Crude-oil options volatility slipped as underlying futures surged the most in 16 months after a European accord relieved concern that banks would fail and the region would sink further into debt.
Implied volatility for at-the-money options expiring in August, a measure of expected price swings in futures and a gauge of options prices, was 30.97 percent at 1:25 p.m. on the New York Mercantile Exchange, down from 32 percent yesterday.
“You have the higher price, volatility is coming off and we’re back up in the range we were before,” said Fred Rigolini, vice president of Paramount Options Inc. in New York.
Crude oil for August delivery rose $6.15, or 7.9 percent, to $83.84 a barrel at 1:28 p.m. on the Nymex.
Leaders of the 17 euro countries dropped requirements that taxpayers get preferred creditor status on aid to Spain’s banks and opened the way to recapitalize lenders directly. The region’s debt crisis has erased more than $4.9 trillion from global equity values this quarter amid concern Europe’s sovereign debt crisis would slow the global recovery.
Rigolini said traders were buying August $70 puts and August $90 calls and August and December straddles, where they bought a put and a call at the same price, betting on a large movement in either direction.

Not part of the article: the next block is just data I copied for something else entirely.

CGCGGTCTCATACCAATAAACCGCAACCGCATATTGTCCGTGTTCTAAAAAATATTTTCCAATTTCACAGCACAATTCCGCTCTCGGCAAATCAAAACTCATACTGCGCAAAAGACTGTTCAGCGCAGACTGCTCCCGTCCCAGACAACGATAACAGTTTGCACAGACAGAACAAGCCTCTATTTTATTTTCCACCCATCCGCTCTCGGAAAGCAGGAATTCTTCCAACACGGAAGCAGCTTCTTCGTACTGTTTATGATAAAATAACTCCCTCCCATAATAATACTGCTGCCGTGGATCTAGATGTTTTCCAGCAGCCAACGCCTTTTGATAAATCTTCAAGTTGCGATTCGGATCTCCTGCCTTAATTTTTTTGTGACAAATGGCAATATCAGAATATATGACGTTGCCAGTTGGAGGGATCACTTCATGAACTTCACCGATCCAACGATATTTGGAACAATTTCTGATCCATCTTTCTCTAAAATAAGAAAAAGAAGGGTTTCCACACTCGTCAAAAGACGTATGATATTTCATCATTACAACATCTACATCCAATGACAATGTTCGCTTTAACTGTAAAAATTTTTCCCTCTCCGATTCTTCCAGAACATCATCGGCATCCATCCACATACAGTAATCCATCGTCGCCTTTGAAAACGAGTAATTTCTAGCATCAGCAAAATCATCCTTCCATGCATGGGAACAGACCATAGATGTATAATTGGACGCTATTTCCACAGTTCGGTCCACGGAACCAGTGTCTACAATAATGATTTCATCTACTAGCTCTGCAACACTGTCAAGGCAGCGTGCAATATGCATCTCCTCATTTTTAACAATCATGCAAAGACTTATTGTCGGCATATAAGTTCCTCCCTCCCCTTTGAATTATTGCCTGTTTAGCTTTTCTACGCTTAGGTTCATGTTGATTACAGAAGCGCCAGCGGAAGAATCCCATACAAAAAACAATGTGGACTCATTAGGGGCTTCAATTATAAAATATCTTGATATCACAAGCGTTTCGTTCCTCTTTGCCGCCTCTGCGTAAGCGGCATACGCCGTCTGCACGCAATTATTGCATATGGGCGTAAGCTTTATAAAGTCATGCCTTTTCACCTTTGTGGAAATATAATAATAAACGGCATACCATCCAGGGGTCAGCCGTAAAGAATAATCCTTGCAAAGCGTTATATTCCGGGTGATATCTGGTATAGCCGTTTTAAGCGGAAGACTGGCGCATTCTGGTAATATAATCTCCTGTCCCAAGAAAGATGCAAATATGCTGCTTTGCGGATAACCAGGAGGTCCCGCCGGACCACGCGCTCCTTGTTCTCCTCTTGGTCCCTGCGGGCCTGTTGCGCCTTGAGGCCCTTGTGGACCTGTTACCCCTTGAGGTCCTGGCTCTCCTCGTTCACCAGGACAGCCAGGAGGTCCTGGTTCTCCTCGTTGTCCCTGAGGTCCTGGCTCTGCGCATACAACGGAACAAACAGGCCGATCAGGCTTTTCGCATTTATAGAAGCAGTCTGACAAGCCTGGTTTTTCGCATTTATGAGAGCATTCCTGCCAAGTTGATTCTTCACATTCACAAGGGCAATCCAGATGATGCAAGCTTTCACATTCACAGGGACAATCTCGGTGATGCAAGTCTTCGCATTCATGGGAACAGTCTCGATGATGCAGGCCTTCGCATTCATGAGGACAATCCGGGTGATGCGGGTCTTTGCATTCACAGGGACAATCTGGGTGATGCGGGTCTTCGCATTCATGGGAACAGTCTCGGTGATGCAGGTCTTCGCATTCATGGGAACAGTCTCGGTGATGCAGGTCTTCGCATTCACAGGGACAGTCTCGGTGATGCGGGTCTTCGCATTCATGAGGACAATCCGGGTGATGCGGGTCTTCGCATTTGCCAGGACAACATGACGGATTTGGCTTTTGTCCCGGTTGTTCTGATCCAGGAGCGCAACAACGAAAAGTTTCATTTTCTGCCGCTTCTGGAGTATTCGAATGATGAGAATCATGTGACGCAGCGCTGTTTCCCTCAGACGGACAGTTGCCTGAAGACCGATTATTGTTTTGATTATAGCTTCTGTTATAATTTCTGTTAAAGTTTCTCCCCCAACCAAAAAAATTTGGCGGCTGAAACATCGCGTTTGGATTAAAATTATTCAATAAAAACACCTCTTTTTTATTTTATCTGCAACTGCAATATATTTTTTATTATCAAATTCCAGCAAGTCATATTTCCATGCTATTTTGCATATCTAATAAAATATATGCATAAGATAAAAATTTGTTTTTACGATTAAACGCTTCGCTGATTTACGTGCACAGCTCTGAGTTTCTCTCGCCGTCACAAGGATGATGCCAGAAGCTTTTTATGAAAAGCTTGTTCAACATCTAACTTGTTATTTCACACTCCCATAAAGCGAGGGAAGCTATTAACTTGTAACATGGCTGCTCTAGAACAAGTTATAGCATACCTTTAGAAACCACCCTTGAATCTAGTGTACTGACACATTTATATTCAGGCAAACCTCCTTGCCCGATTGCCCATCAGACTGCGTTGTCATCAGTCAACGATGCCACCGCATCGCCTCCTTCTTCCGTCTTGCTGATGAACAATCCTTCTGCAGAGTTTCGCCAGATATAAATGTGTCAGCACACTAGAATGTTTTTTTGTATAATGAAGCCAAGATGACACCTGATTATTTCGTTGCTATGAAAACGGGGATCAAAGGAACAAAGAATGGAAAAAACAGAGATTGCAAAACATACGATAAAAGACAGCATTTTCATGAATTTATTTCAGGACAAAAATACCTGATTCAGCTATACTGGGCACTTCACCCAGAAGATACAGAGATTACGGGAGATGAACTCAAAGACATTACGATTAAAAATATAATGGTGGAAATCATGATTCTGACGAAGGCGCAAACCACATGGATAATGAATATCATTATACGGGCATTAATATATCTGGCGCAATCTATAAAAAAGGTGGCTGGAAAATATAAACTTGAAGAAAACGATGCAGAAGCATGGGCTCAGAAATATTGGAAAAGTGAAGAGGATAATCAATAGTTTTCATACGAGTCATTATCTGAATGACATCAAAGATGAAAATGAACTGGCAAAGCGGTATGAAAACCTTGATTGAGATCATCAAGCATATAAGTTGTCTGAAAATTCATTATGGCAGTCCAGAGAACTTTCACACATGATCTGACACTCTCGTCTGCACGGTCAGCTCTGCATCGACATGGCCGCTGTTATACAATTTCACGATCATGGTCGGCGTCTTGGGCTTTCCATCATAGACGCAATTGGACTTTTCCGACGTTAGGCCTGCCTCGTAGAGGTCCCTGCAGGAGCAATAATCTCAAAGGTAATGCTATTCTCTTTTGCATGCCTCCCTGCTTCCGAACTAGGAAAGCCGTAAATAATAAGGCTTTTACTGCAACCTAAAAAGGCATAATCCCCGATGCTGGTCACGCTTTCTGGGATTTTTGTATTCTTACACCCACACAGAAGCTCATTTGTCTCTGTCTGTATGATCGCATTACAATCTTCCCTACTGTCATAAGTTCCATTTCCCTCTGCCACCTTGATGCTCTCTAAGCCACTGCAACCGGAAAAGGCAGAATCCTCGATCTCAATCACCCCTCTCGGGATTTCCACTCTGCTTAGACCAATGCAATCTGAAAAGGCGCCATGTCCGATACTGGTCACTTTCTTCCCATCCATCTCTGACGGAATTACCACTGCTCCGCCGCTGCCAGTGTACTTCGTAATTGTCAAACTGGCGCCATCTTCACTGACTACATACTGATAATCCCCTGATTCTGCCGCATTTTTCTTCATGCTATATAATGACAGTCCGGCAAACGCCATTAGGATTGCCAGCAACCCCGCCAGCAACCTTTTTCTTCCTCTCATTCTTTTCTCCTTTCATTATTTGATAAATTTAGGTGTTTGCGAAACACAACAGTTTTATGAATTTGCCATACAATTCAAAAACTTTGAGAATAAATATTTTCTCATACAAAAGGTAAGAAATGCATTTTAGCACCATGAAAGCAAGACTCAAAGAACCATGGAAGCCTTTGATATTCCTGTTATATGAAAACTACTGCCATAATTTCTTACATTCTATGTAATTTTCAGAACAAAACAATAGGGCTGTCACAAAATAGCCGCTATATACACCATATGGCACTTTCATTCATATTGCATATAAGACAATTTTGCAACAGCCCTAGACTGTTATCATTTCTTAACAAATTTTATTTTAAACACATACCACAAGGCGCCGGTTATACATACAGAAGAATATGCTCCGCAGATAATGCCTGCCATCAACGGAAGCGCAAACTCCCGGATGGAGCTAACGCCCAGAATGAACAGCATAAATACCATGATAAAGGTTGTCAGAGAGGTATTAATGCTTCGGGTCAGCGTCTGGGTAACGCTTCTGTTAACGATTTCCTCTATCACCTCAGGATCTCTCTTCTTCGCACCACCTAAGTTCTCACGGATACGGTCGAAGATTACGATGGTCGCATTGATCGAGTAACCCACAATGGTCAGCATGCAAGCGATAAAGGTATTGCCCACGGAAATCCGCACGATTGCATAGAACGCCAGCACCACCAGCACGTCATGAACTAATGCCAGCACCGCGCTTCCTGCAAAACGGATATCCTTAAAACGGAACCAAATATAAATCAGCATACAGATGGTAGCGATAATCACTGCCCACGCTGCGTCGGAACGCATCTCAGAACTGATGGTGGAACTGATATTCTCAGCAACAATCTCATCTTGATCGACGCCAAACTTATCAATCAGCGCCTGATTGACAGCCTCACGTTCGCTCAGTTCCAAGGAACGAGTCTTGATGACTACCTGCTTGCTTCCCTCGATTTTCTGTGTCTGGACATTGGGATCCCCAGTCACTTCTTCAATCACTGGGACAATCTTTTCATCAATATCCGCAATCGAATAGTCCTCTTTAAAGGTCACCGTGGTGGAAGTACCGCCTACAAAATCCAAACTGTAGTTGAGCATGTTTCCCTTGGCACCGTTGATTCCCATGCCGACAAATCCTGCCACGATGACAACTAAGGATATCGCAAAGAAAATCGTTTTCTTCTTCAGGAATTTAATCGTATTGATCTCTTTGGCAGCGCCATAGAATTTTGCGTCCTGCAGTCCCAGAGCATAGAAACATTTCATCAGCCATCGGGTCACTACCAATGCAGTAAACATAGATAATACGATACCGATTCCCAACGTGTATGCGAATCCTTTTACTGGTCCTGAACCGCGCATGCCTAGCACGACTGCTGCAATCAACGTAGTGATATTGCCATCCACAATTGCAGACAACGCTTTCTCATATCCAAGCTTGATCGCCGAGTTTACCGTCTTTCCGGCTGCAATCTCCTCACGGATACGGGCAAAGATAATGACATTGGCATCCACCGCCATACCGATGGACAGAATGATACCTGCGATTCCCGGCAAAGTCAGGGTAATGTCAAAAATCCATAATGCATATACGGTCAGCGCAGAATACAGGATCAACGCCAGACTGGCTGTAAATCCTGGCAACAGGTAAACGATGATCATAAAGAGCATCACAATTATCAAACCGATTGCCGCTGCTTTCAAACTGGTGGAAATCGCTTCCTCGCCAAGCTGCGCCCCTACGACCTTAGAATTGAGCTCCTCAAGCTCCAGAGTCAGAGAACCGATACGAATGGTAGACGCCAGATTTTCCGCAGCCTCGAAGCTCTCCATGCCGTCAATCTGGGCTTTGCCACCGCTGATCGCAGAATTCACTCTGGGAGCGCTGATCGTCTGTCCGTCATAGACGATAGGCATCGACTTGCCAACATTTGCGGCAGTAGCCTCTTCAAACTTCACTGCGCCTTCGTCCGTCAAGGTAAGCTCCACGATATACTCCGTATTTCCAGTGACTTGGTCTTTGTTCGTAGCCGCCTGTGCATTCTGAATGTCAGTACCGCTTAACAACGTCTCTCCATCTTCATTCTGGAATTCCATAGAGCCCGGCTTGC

“You’re long a call and a put because you believe things are not going to be at this price very long and will either go a lot higher or a lot lower,” Rigolini said.
The most active oil options in electronic trading today were August $70 puts, which fell 27 cents to 5 cents a barrel at 1:30 p.m. with 4,963 lots trading. August $90 calls were the second-most active options, with 3,802 lots changing hands as they rose 40 cents to 46 cents.
Calls accounted for 60 percent of electronic trading volume. One contract covers 1,000 barrels of crude.
The exchange distributes real-time data for electronic trading and releases information the next business day on floor trading, where the bulk of options trading occurs.
Bearish bets accounted for 52 percent of the 129,453 contracts traded in the previous session. August $70 puts were the most actively traded, with 7,143 lots changing hands. They rose 18 cents to 32 cents. The next-most active options, August $75 puts, advanced 61 cents to $1.25 on volume of 6,728.
Open interest was highest for December $80 puts with 44,819 contracts. Next were December $120 calls with 39,444 lots and December $70 puts with 38,043.
To contact the reporter on this story: Barbara J Powell in Dallas at email@example.com
To contact the editor responsible for this story: Dan Stets at firstname.lastname@example.org